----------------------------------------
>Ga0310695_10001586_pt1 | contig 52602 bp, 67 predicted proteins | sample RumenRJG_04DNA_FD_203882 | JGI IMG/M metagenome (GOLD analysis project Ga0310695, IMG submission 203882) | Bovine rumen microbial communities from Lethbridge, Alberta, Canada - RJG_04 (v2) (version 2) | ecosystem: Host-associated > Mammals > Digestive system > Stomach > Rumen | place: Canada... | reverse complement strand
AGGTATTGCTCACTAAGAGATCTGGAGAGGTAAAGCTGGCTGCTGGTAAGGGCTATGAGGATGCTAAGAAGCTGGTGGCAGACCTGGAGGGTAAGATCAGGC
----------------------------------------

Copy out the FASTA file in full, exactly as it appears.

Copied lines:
>Ga0310695_10001586_pt1 | contig 52602 bp, 67 predicted proteins | sample RumenRJG_04DNA_FD_203882 | JGI IMG/M metagenome (GOLD analysis project Ga0310695, IMG submission 203882) | Bovine rumen microbial communities from Lethbridge, Alberta, Canada - RJG_04 (v2) (version 2) | ecosystem: Host-associated > Mammals > Digestive system > Stomach > Rumen | place: Canada... | reverse complement strand
AGGTATTGCTCACTAAGAGATCTGGAGAGGTAAAGCTGGCTGCTGGTAAGGGCTATGAGGATGCTAAGAAGCTGGTGGCAGACCTGGAGGGTAAGATCAGGC